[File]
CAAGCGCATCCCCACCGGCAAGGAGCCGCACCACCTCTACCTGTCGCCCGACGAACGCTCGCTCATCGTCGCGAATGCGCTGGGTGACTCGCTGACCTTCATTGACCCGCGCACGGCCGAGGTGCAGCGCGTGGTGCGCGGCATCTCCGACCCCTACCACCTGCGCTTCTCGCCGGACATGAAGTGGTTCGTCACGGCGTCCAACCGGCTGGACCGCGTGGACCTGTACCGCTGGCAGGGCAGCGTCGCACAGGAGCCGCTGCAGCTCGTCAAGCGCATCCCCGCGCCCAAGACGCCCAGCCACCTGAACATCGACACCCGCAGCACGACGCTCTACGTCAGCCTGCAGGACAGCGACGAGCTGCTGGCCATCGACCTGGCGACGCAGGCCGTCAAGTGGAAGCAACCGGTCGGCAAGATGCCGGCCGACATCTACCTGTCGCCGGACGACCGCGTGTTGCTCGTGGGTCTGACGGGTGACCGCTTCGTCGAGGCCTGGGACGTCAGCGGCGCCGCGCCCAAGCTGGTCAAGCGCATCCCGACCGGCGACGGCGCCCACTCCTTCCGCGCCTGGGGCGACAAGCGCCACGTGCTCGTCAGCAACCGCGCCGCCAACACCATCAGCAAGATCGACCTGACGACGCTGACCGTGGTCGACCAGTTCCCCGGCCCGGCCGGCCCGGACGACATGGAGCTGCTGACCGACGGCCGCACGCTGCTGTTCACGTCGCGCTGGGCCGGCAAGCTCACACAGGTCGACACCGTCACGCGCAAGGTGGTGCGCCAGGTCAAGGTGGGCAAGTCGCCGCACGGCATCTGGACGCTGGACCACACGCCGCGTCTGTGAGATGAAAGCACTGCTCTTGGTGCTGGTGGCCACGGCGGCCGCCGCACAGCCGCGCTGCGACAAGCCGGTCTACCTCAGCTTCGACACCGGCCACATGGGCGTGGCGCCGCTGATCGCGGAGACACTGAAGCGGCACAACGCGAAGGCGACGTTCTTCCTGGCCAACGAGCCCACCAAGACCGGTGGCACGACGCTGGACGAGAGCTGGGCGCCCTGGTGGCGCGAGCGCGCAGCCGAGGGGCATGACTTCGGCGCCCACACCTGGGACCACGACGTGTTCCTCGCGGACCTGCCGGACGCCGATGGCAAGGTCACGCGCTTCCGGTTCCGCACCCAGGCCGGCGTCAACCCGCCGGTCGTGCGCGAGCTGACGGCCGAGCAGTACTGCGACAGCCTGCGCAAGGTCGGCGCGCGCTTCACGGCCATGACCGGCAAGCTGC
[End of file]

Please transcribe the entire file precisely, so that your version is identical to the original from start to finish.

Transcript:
CAAGCGCATCCCCACCGGCAAGGAGCCGCACCACCTCTACCTGTCGCCCGACGAACGCTCGCTCATCGTCGCGAATGCGCTGGGTGACTCGCTGACCTTCATTGACCCGCGCACGGCCGAGGTGCAGCGCGTGGTGCGCGGCATCTCCGACCCCTACCACCTGCGCTTCTCGCCGGACATGAAGTGGTTCGTCACGGCGTCCAACCGGCTGGACCGCGTGGACCTGTACCGCTGGCAGGGCAGCGTCGCACAGGAGCCGCTGCAGCTCGTCAAGCGCATCCCCGCGCCCAAGACGCCCAGCCACCTGAACATCGACACCCGCAGCACGACGCTCTACGTCAGCCTGCAGGACAGCGACGAGCTGCTGGCCATCGACCTGGCGACGCAGGCCGTCAAGTGGAAGCAACCGGTCGGCAAGATGCCGGCCGACATCTACCTGTCGCCGGACGACCGCGTGTTGCTCGTGGGTCTGACGGGTGACCGCTTCGTCGAGGCCTGGGACGTCAGCGGCGCCGCGCCCAAGCTGGTCAAGCGCATCCCGACCGGCGACGGCGCCCACTCCTTCCGCGCCTGGGGCGACAAGCGCCACGTGCTCGTCAGCAACCGCGCCGCCAACACCATCAGCAAGATCGACCTGACGACGCTGACCGTGGTCGACCAGTTCCCCGGCCCGGCCGGCCCGGACGACATGGAGCTGCTGACCGACGGCCGCACGCTGCTGTTCACGTCGCGCTGGGCCGGCAAGCTCACACAGGTCGACACCGTCACGCGCAAGGTGGTGCGCCAGGTCAAGGTGGGCAAGTCGCCGCACGGCATCTGGACGCTGGACCACACGCCGCGTCTGTGAGATGAAAGCACTGCTCTTGGTGCTGGTGGCCACGGCGGCCGCCGCACAGCCGCGCTGCGACAAGCCGGTCTACCTCAGCTTCGACACCGGCCACATGGGCGTGGCGCCGCTGATCGCGGAGACACTGAAGCGGCACAACGCGAAGGCGACGTTCTTCCTGGCCAACGAGCCCACCAAGACCGGTGGCACGACGCTGGACGAGAGCTGGGCGCCCTGGTGGCGCGAGCGCGCAGCCGAGGGGCATGACTTCGGCGCCCACACCTGGGACCACGACGTGTTCCTCGCGGACCTGCCGGACGCCGATGGCAAGGTCACGCGCTTCCGGTTCCGCACCCAGGCCGGCGTCAACCCGCCGGTCGTGCGCGAGCTGACGGCCGAGCAGTACTGCGACAGCCTGCGCAAGGTCGGCGCGCGCTTCACGGCCATGACCGGCAAGCTGC